Following food safety were concerns over false information about goods and services, such as mislabelling and overblown advertisements and fraudulent sales practices.
In the previous survey, carried out in January 2014, over 80% of respondents cited food safety, though this is thought to be in response to a number of food service scandals, the cabinet office said
The latest edition also showed that 69% of 3,000 respondents wanted central and municipal governments to ensure the safety of consumers, followed by 51% percent who sought a new system for consumer redress.
Korean minister singles out food industry to overtake manufacturing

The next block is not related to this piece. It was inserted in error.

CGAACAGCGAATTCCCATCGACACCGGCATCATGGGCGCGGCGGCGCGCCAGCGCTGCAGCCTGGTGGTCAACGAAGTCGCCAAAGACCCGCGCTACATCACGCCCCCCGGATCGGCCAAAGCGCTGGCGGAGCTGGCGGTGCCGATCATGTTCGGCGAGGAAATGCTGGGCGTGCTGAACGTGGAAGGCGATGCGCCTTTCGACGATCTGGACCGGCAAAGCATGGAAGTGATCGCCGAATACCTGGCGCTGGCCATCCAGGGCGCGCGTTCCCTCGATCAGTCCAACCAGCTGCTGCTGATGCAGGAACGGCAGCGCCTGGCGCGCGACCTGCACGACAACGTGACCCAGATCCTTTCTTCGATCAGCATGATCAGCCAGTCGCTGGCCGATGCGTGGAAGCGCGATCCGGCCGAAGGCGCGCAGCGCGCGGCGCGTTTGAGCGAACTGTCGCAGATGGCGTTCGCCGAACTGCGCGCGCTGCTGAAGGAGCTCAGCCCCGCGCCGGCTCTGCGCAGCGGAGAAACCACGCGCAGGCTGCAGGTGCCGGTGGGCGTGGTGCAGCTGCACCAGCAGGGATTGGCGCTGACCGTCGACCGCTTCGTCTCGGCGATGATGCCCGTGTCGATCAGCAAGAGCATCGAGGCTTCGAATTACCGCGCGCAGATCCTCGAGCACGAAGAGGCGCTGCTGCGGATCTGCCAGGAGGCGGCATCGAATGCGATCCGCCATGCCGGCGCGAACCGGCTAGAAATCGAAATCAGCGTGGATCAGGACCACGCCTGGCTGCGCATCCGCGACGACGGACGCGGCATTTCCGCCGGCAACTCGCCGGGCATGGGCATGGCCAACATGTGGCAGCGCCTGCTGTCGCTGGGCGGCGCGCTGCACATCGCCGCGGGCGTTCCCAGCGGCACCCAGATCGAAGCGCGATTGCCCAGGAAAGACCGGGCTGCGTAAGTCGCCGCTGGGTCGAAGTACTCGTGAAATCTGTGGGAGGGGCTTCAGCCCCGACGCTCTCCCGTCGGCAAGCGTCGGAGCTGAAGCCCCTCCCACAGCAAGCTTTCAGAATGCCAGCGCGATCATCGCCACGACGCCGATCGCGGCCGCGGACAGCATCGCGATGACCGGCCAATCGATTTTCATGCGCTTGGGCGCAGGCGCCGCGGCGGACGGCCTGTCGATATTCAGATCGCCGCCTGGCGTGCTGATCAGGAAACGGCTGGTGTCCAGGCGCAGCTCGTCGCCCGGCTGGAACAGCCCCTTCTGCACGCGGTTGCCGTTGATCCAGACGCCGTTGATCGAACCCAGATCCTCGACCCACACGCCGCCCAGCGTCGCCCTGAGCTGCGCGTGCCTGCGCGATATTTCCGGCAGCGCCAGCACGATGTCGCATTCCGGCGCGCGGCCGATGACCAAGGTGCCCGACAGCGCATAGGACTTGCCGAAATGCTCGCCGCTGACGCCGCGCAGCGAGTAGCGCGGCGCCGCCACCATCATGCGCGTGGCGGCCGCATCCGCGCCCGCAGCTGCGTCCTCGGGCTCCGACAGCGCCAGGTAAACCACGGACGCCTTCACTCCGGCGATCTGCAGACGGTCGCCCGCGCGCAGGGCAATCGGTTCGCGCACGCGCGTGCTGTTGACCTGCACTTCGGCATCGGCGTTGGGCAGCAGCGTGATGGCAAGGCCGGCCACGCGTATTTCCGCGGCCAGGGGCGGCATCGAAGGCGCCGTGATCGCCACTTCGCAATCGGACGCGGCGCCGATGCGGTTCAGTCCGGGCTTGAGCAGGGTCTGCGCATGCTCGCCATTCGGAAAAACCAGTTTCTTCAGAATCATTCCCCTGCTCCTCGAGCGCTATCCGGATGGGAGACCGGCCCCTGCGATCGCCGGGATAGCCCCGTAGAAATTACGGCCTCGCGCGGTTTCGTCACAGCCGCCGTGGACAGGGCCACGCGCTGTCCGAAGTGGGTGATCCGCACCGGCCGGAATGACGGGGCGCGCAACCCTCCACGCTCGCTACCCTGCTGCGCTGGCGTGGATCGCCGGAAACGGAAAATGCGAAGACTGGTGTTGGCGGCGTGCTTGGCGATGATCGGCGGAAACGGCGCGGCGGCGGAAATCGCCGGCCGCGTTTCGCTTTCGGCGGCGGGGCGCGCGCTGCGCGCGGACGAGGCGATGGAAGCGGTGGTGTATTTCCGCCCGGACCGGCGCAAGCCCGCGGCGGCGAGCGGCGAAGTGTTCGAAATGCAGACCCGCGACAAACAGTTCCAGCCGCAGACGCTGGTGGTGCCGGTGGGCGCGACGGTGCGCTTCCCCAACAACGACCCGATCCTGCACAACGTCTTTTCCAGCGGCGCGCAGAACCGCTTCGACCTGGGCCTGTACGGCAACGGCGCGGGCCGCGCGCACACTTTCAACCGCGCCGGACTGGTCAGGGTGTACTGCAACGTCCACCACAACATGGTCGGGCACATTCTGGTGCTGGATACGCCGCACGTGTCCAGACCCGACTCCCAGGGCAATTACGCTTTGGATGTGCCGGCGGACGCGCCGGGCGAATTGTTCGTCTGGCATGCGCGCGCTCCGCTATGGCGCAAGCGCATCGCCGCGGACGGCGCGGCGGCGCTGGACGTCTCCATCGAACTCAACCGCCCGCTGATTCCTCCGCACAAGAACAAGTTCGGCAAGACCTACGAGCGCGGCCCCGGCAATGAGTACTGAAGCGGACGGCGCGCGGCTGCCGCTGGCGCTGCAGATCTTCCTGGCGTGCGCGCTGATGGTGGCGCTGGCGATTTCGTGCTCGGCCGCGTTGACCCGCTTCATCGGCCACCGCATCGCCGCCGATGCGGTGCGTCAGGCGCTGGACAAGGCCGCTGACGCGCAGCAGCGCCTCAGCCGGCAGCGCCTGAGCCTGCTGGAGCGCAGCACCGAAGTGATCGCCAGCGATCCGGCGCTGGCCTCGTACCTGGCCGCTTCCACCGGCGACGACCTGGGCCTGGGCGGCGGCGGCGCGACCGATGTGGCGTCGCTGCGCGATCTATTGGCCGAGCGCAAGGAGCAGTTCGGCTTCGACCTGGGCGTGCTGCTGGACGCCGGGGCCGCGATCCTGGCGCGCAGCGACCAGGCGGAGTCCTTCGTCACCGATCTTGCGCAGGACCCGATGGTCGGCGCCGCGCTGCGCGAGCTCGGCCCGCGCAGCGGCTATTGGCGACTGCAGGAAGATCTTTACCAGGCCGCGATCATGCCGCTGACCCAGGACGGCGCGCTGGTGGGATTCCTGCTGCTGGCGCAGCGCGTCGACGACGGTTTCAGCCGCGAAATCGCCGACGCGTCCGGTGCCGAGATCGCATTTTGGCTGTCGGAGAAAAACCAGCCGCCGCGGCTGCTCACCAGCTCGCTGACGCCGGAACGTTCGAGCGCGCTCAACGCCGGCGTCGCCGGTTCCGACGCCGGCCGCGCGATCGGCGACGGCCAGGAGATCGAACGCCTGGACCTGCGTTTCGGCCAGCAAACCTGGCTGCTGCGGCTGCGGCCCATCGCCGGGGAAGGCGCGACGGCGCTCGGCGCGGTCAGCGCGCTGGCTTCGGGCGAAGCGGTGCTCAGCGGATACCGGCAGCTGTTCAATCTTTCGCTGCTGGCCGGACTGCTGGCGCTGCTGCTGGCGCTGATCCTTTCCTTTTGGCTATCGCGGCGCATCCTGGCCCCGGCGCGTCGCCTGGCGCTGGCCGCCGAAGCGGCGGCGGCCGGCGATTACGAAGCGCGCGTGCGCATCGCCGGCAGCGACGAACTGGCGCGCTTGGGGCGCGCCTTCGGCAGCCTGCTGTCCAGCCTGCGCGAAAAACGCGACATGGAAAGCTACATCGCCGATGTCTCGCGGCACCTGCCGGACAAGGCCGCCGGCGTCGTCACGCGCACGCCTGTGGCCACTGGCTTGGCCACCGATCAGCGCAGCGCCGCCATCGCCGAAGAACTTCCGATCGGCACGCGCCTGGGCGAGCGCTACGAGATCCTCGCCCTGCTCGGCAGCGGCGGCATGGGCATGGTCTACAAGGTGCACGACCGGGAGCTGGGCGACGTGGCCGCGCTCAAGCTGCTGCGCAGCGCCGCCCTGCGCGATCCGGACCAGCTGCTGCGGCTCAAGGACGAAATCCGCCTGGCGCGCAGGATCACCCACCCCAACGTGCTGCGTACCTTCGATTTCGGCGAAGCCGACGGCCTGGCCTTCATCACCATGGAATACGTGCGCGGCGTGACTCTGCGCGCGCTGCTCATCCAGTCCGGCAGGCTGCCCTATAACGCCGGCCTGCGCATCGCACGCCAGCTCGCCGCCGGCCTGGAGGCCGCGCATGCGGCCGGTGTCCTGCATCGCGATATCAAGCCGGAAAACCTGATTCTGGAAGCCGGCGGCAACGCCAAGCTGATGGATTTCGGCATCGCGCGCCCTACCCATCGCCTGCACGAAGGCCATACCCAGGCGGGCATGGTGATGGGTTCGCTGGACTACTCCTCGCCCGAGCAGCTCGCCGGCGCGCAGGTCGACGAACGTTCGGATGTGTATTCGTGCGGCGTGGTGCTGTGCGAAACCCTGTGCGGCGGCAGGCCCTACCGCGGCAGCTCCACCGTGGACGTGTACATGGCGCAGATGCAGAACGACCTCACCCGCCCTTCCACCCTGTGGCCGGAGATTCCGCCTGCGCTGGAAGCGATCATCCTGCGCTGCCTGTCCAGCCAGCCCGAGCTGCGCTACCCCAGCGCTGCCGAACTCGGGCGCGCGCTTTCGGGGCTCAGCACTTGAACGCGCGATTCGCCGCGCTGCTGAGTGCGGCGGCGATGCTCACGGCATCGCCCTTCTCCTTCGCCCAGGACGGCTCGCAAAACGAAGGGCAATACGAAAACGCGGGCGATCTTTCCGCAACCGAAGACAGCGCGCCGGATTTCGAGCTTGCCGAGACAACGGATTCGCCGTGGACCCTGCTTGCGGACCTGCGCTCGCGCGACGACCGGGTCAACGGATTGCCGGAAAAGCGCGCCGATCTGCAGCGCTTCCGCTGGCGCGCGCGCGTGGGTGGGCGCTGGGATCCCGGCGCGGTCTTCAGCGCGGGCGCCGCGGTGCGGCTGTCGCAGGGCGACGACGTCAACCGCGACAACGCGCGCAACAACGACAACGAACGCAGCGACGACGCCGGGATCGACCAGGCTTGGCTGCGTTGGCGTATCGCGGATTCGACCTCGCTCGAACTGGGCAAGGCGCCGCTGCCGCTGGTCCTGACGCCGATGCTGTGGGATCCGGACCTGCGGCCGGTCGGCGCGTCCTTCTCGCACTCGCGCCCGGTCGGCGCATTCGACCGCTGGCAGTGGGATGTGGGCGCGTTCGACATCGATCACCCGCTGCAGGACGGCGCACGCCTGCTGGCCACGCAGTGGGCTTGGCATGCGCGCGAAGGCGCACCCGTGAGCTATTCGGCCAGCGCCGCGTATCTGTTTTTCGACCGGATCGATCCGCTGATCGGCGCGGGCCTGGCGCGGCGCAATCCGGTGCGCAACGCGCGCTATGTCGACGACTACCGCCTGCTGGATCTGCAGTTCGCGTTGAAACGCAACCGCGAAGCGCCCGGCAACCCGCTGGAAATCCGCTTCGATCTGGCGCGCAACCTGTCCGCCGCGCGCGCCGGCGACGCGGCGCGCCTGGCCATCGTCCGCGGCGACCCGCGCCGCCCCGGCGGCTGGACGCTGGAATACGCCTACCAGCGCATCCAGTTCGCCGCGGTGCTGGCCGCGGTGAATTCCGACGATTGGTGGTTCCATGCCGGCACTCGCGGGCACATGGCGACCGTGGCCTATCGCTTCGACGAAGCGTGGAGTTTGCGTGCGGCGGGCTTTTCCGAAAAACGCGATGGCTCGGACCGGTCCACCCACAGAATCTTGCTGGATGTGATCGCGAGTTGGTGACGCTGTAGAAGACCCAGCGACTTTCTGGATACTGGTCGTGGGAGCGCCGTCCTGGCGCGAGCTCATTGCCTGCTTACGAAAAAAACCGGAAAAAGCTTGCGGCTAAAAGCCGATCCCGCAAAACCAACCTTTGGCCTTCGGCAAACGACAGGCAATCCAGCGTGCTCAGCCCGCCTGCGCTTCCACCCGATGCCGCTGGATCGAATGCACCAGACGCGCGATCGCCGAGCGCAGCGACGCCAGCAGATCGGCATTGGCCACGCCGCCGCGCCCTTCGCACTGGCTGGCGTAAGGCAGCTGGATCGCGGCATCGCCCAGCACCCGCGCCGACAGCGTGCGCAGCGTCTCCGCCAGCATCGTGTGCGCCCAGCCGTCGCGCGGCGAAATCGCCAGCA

South Korea’s agriculture minister sees the country’s food industry as the “pioneering industry of the future”.
Writing in The Korea Times, said the industry had grown by more than 70% over the past decade. He added that in 2013, when manufacturing shrunk 1.1% over the previous year, the domestic food industry had grown by 2.9%.
Lee added that government policies and state-backed projects, such as the Korea National Food Cluster, known commercially as Foodpolis, will help deliver results, further enabling the food industry to cement its footing as Korea's driver of growth.
“Manufacturing is now struggling both at home and abroad, hit by the prolonged global economic slump, the weakening Japanese yen and other unfavourable conditions,” Lee wrote.
“On the other hand, there is an industry that has demonstrated continuous growth for the past 10 years. This is the food industry, which many economists describe as the pioneering industry of the future.”